Are Daily Deals Right For Your Online Store?

Daily deals are appealing for the eyeballs, email acquisition, and potential online sales. But are they really worth it in the long run?

With the rise in daily deal sites like Groupon and LivingSocial, there’s no question that this model can be an effective but it’s important to understand what you’re getting yourself into – for better or for worse.

Daily deals are short term sales that last anywhere from a few hours to a couple of days. The deals offered typically range on the higher side of typical discounts you’d see online. Instead of 10% off, we’re talking deals as high as 90% off of certain items in that limited amount of time. For many brands, deals are also limited in number, simply adding to the demand and urgency for purchase.


Brand Awareness

According to a survey of 1,400 US consumers, 1 in 3 people said they’re more likely to buy something on a daily deal website when it comes from a small business or a brand they haven’t heard of. When bigger name companies are offering major deals, there’s a stigma around them that the company may be in trouble.

When it comes to a smaller stores, however, daily deals prove to be a great way to get in front of people who are not just looking to try something new, but also more willing to test out your product.

New and Repeat Customers

Getting the first sale can oftentimes be a business’ ticket to your long-term loyalty. Since consumers are incentivised to buy your product when it’s not only on sale but also when there’s a limited time to purchase and/or limited quantity, this is your ticket into their wallets. From here, consumers are more likely to come back and buy something again.

That being said, it’s important to consider what your product is – but, we’ll get into that more later.

Free Marketing

Well, not exactly free since you’ll be giving a discount. But since we all know the power of getting in front of prospective customers via email, this is one way to do it and your only cost is the discount you’re offering. For some brands who come back for another round of deals, some daily deal sites like Groupon and Gilt will use retargeting to trigger people who have bought your deal before.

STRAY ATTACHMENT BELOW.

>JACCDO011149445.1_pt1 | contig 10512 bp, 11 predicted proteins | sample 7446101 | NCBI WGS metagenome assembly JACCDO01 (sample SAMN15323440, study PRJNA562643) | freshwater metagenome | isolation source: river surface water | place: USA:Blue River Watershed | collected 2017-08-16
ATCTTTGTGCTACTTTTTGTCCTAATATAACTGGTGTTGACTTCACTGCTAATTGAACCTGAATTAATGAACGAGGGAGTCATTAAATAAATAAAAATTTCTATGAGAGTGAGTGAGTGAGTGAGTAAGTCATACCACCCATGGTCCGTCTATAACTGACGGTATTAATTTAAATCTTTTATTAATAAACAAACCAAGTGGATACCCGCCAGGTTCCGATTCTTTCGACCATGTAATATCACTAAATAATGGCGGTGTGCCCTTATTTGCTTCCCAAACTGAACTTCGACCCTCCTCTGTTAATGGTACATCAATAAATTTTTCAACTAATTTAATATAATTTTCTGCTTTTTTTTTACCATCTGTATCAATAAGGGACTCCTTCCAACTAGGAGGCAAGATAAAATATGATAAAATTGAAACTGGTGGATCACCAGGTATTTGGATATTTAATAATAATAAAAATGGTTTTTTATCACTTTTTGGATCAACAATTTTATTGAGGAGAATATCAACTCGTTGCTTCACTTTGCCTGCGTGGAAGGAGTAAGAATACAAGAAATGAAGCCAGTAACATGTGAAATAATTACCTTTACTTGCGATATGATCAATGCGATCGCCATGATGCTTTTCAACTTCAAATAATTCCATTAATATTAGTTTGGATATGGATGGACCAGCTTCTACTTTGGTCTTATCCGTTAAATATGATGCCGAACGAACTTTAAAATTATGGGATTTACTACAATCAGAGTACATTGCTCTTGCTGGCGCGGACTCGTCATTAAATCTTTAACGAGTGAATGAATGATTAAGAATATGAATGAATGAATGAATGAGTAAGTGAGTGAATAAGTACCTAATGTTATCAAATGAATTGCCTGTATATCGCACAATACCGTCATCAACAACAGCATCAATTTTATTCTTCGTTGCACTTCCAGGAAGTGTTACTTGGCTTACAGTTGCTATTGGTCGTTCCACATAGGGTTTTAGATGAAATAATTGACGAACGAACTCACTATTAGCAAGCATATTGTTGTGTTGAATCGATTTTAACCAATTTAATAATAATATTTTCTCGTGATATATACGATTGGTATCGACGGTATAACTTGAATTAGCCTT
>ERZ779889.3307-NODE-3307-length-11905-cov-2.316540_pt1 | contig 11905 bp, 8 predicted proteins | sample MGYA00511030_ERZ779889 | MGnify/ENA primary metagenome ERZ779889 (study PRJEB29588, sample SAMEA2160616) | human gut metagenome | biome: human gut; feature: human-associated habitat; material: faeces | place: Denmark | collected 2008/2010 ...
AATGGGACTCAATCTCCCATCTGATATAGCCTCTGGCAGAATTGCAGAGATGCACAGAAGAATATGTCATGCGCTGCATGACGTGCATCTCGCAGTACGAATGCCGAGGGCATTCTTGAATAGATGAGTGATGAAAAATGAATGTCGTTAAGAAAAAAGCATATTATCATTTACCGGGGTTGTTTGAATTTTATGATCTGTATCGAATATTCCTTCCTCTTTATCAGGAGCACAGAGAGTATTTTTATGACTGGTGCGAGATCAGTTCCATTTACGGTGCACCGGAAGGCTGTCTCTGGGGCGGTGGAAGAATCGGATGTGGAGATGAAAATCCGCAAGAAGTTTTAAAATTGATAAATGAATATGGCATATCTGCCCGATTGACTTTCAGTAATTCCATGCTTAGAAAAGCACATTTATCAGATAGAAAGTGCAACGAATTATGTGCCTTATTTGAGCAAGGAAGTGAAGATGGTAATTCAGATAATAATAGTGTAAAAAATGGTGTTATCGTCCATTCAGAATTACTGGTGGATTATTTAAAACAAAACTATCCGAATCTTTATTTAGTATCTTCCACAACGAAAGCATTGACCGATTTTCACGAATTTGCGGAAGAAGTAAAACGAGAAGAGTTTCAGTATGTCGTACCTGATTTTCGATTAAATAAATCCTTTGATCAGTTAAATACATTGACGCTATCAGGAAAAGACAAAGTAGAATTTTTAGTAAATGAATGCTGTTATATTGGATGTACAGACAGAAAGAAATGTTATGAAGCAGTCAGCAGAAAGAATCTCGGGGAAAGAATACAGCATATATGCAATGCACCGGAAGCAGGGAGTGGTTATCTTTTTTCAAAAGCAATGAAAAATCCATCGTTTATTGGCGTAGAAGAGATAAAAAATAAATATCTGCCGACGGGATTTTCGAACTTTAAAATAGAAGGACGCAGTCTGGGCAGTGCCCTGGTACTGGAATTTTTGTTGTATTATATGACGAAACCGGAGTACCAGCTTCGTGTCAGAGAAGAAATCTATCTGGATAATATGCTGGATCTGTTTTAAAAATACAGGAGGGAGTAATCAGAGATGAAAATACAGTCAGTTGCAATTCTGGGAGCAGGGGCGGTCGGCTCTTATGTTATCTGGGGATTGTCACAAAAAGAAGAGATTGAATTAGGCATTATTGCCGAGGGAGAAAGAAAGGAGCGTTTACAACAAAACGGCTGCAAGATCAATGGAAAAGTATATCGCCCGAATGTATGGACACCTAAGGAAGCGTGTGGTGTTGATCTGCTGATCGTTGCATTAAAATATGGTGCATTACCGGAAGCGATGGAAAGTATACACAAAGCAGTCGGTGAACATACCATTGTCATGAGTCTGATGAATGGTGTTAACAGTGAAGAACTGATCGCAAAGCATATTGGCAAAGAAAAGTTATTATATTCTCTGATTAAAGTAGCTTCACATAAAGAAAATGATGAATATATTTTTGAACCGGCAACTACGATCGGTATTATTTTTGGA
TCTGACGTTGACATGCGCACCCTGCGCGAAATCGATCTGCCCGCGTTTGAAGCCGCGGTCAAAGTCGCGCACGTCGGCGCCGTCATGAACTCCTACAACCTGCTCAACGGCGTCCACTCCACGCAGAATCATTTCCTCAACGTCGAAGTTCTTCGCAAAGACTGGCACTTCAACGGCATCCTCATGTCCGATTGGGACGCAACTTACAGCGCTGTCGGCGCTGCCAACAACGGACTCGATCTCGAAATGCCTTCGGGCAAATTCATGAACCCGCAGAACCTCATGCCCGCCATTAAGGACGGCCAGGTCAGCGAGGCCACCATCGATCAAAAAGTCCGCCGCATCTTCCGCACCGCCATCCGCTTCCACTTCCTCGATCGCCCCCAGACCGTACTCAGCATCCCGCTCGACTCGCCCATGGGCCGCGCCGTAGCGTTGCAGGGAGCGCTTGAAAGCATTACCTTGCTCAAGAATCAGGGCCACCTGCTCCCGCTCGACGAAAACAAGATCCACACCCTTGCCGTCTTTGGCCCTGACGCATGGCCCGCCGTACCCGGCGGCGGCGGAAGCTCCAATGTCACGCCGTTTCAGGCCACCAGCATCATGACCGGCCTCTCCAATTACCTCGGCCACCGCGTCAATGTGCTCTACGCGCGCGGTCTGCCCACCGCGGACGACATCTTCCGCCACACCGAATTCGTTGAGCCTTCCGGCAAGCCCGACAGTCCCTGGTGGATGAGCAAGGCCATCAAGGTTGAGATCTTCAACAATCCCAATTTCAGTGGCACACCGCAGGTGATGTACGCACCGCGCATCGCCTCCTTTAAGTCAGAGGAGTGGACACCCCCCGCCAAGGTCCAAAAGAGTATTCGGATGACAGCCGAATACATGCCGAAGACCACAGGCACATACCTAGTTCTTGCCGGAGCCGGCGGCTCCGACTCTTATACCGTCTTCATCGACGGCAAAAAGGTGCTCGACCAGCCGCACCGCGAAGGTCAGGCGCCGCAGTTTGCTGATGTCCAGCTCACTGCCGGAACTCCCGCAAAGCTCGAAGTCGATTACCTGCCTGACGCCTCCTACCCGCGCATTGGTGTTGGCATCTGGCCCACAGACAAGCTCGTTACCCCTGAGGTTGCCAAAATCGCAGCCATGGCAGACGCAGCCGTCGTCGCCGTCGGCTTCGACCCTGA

Case Study: Seychelles Shoes

Building a relationship with a shoe brand is an important move for consumers, most notably women. Since going to the store to try on and find shoes can be time consuming and daunting, the Seychelles sale on Gilt roped me in early and I have to say, I’m a lifelong customer because of that one daily deal.

Since Seychelles has so many variations on their shoe brand, I have become a repeat customer not just on the daily deal site but now on their own store. While it’s not a tiny online store or brand, I never would have known about Seychelles had it not been for the Gilt sale.

Now, I get frequent reminders when there’s a new sale added and I already know my size. This keeps Seychelles at top of mind for me, even if I don’t choose to purchase the next deal. The benefit here for them is that Gilt is doing the retargeting for them and almost serving as an interim nurture program for the store.


Another reason it makes sense for a shoe company like Seychelles to turn on daily deals is that there’s a lifecycle when it comes to purchasing behaviors around shoes. You have new seasons and shoes get worn out, so the online store can not only leverage these change in seasons with new daily deals at pertinent times but also enter the consumer’s own purchasing life cycle.

For example, I recently decided to purchase new fall boots and the first place I thought of was Seychelles since I loved the pair I bought on Gilt two years ago.


Too Much Demand

There have been a ton of stories in the news about businesses closing up shop because of daily deals. While these are less likely with online stores, since you’re in more control of production needs, it’s something to think about and consider.